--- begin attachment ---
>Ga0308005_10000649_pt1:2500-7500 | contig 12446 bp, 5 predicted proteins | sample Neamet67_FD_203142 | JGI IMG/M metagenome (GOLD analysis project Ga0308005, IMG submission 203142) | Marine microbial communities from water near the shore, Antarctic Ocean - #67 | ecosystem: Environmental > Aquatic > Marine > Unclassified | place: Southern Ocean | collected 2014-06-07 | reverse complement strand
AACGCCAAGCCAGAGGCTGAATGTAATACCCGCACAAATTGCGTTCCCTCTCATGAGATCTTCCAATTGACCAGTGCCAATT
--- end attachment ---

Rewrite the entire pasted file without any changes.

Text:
>Ga0308005_10000649_pt1:2500-7500 | contig 12446 bp, 5 predicted proteins | sample Neamet67_FD_203142 | JGI IMG/M metagenome (GOLD analysis project Ga0308005, IMG submission 203142) | Marine microbial communities from water near the shore, Antarctic Ocean - #67 | ecosystem: Environmental > Aquatic > Marine > Unclassified | place: Southern Ocean | collected 2014-06-07 | reverse complement strand
AACGCCAAGCCAGAGGCTGAATGTAATACCCGCACAAATTGCGTTCCCTCTCATGAGATCTTCCAATTGACCAGTGCCAATT